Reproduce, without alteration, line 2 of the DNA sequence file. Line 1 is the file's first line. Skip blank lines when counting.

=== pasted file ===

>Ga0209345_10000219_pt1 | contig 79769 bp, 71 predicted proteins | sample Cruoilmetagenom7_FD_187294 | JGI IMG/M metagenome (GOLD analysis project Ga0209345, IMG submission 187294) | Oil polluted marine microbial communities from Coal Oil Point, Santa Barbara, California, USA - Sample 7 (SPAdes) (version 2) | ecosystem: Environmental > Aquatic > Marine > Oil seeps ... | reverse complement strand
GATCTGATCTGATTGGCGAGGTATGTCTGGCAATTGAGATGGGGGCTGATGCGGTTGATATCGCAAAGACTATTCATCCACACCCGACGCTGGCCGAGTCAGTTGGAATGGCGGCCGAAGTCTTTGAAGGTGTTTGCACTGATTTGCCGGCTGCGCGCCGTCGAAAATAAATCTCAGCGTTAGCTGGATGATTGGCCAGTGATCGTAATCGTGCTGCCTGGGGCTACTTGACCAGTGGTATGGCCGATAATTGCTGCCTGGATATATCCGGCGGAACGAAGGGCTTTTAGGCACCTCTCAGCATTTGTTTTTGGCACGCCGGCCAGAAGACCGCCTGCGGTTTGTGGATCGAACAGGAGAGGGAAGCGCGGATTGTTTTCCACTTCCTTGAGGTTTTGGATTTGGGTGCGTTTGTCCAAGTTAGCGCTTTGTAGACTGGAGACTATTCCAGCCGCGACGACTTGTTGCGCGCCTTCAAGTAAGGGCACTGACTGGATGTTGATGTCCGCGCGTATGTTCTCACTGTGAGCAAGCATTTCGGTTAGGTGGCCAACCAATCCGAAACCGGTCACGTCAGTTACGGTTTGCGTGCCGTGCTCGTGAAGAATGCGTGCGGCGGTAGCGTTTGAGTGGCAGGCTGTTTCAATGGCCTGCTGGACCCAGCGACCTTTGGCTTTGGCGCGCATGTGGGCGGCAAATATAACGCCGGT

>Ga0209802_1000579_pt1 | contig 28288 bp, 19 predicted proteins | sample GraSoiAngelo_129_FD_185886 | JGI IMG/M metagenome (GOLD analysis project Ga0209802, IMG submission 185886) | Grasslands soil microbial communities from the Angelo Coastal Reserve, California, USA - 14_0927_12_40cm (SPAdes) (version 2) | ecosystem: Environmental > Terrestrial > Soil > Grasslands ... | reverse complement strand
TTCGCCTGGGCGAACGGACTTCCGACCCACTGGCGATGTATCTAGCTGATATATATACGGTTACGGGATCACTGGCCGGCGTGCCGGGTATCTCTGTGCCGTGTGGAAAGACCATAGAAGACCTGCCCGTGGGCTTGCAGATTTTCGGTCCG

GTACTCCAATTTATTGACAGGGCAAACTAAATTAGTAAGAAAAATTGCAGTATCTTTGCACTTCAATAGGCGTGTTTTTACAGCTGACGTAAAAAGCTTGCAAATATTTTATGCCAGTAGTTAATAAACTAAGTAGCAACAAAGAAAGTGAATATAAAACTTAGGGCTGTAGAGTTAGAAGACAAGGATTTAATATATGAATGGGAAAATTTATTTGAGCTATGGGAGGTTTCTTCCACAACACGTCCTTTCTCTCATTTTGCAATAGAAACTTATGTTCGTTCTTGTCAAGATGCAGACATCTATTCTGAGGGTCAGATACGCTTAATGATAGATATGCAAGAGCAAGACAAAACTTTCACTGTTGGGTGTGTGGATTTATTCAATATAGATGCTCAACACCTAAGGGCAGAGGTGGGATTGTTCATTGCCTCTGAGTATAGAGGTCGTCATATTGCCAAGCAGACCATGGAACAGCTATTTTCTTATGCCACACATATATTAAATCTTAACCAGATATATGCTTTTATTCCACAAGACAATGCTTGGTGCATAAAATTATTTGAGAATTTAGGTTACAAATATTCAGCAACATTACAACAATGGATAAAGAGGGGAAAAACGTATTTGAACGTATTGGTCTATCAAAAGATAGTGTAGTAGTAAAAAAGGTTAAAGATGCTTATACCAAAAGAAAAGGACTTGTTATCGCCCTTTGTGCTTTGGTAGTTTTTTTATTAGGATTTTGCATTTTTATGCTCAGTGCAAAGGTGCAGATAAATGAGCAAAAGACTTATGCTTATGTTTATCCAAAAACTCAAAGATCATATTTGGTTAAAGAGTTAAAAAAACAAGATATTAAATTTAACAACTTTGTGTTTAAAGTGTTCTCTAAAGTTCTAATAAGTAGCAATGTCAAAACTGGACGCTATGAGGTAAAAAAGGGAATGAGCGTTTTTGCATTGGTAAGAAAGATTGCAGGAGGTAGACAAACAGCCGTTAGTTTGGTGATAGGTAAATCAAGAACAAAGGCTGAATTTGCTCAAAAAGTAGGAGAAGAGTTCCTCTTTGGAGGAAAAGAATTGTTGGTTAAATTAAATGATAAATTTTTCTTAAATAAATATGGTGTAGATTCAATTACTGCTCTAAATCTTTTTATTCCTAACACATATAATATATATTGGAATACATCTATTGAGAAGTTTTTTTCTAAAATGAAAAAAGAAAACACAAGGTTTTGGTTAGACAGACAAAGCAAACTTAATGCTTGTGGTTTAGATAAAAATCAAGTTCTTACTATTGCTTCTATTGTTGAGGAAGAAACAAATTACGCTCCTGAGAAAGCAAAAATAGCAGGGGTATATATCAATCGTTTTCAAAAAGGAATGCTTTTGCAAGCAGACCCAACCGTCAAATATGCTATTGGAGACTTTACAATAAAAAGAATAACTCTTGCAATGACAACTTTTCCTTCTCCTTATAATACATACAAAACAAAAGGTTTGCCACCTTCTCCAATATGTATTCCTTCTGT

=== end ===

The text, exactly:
GATCTGATCTGATTGGCGAGGTATGTCTGGCAATTGAGATGGGGGCTGATGCGGTTGATATCGCAAAGACTATTCATCCACACCCGACGCTGGCCGAGTCAGTTGGAATGGCGGCCGAAGTCTTTGAAGGTGTTTGCACTGATTTGCCGGCTGCGCGCCGTCGAAAATAAATCTCAGCGTTAGCTGGATGATTGGCCAGTGATCGTAATCGTGCTGCCTGGGGCTACTTGACCAGTGGTATGGCCGATAATTGCTGCCTGGATATATCCGGCGGAACGAAGGGCTTTTAGGCACCTCTCAGCATTTGTTTTTGGCACGCCGGCCAGAAGACCGCCTGCGGTTTGTGGATCGAACAGGAGAGGGAAGCGCGGATTGTTTTCCACTTCCTTGAGGTTTTGGATTTGGGTGCGTTTGTCCAAGTTAGCGCTTTGTAGACTGGAGACTATTCCAGCCGCGACGACTTGTTGCGCGCCTTCAAGTAAGGGCACTGACTGGATGTTGATGTCCGCGCGTATGTTCTCACTGTGAGCAAGCATTTCGGTTAGGTGGCCAACCAATCCGAAACCGGTCACGTCAGTTACGGTTTGCGTGCCGTGCTCGTGAAGAATGCGTGCGGCGGTAGCGTTTGAGTGGCAGGCTGTTTCAATGGCCTGCTGGACCCAGCGACCTTTGGCTTTGGCGCGCATGTGGGCGGCAAATATAACGCCGGT